Explain and evaluate the neo-classical theory of long-run economic growth. In light of this theory what useful insights can be gained concerning the economic growth process of the UK economy over the past few decades?
In recent year’s macroeconomists have become increasingly dissatisfied with Solow’s neoclassical theory of long run economic growth, through scrutiny of its application to the real world. (Gordon, 2006). In this essay these criticisms are going to be addressed first by explaining the theory, then considering the effect of changing different variables such as the savings rate, population growth and technical progress. The theory will then be applied to the UK economy over ...view middle of the document...
It is defined by the equation S= (n+d) K where ‘S’ represent the national saving, ‘n’ the growth of labour input and ‘d’ the fixed depreciation rate. Solow integrated these two parts to form the growth theory defined by the equation ‘s(Y/N) = (n+d)(K/N)’ (Gordon, 2006). The left hand side shows the total national saving rate per person (s) as a percentage of the production function. The right side shows the amount of investment needed to maintain the capital intensity. These two sides are plotted separately shown in figure 2.
At any point on the left of the steady state equilibrium (C in figure 1), saving and investment is higher than the investment required. This extra investment causes the economy to rapidly grow till it reaches the steady state. At any point on the right, saving and investment is below the investment required hence moving the economy back to its steady state.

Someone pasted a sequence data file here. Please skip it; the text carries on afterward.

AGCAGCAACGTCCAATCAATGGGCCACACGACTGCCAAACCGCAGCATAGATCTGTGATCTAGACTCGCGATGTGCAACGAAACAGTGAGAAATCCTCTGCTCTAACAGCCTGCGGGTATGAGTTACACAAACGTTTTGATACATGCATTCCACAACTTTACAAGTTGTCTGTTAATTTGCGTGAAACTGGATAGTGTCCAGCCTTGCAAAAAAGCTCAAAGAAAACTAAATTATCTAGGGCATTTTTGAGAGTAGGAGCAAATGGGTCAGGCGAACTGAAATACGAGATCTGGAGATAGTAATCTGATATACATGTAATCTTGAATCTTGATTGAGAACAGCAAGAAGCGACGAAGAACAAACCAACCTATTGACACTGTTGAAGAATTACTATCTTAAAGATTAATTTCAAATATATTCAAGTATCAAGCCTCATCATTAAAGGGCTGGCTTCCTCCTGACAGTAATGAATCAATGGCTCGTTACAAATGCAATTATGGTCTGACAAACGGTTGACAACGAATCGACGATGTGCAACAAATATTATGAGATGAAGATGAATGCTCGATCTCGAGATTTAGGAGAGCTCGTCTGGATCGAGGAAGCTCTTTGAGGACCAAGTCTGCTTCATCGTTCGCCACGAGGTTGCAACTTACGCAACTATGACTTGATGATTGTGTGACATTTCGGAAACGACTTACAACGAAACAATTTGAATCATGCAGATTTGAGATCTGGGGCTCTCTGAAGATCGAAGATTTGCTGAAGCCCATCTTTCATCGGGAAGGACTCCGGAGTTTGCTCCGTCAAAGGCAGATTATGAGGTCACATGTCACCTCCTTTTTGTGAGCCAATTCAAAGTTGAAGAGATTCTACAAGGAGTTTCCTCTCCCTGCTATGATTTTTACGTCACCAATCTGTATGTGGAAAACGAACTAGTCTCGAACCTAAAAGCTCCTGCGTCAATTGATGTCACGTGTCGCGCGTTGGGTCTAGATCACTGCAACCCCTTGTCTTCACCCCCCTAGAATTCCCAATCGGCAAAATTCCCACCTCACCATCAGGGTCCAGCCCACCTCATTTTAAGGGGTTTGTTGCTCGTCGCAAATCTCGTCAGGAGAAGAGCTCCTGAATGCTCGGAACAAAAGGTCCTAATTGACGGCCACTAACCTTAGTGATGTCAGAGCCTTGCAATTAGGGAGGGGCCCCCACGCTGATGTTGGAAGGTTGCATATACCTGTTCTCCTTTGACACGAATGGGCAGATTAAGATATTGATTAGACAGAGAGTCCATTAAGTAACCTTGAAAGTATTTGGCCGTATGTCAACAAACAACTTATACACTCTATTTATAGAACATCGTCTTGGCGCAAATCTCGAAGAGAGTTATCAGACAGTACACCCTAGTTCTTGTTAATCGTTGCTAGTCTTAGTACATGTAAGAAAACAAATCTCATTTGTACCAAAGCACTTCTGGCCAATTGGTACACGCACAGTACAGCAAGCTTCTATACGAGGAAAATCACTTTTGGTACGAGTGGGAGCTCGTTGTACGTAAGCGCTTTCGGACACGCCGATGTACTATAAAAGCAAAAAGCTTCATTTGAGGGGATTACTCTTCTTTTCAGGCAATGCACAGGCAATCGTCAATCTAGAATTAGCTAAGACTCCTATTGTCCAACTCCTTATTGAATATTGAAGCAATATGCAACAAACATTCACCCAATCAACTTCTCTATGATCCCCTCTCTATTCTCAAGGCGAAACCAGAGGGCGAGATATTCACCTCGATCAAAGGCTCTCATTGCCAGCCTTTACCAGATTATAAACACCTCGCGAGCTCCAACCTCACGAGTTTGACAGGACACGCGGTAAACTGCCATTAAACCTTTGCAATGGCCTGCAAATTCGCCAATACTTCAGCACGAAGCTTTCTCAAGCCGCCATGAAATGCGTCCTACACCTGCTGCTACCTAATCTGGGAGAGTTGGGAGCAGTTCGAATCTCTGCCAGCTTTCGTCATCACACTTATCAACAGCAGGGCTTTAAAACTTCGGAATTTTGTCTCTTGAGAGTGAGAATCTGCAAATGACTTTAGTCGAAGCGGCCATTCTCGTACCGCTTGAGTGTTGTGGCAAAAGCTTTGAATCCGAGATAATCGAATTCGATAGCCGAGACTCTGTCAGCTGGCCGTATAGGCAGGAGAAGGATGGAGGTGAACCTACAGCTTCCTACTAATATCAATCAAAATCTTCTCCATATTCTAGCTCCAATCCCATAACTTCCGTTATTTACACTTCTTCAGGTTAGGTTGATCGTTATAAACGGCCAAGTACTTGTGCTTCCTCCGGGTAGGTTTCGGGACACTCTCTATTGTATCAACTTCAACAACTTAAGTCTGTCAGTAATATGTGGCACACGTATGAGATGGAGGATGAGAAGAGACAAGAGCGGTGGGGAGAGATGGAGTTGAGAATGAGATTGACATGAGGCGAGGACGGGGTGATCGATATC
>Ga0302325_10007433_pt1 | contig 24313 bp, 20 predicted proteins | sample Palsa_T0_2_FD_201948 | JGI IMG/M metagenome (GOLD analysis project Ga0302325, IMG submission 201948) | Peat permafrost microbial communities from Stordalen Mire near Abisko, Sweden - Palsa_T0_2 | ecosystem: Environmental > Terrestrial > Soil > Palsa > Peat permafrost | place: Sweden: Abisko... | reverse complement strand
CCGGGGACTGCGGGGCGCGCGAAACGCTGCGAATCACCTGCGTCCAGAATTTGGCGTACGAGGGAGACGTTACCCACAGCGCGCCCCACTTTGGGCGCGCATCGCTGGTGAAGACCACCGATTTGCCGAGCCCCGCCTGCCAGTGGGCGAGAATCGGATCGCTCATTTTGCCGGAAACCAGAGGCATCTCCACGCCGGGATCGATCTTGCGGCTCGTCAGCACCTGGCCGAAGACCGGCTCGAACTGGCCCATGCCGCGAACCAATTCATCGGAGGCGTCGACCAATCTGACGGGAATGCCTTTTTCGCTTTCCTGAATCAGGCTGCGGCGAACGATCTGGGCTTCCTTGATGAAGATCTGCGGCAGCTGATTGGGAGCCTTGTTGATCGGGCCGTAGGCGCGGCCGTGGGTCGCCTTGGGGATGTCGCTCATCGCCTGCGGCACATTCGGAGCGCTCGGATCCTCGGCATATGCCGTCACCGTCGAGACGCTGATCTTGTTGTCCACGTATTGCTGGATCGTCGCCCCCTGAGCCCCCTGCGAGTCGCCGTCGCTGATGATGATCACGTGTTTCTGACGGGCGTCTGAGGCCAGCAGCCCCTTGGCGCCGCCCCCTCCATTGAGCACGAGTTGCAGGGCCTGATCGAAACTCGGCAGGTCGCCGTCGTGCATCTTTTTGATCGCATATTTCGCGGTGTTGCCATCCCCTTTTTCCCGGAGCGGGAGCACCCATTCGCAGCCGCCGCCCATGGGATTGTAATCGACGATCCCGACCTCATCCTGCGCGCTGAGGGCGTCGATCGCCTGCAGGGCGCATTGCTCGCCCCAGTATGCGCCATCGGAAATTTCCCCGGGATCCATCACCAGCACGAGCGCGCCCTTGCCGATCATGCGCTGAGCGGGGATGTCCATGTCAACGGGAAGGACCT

Solow’s theory so far asserts that an increase in the saving rate does not create a permanent increase in the growth rate of output. This is shown by considering the effects of a higher saving rate on his model. Figure 3 illustrates the introduction of a higher saving rate, where sy shifts upwards to s’y. The vertical difference between the new savings line and the point C is known as the additional saving available to fuel growth in capital intensity. The economy then moves along the new savings line to the point C’, where capital intensity is higher. The growth rate of output is temporarily raised above the growth rate of N achieving a higher standard of living; but due to this raise being temporary capital intensity does not continue to grow.
The effect of a rise in the rate of population growth can also be considered in neoclassical theory. A rise in the rate would require the per capita investment line to increase and shift upwards where it meets the savings line at a new steady state with a higher level of income per capita and a higher level of capital intensity. This would cause the country to become more capital intensive and therefore enjoy a higher living standard. However, this makes no difference to the growth rate of capital or income. One factor that does help to continue growth is the case in changes of exogenous technological progress
Solow introduced technological progress to the model to account for sharp increases in growth observed in the past decades (Blanchard, 2006). He assumed that technological change makes both labour and capital input more efficient, and is illustrated by an increase in autonomous growth mentioned in the production function equation earlier. This increase in autonomous growth raises both the output per person and capital intensity. The magnitude of autonomous growth is also contributed by the elasticity of output; which according to Gordon (2006) Solow defined as the share of capital income in total GDP. The rate of technical progress is estimated as the residual between the growth...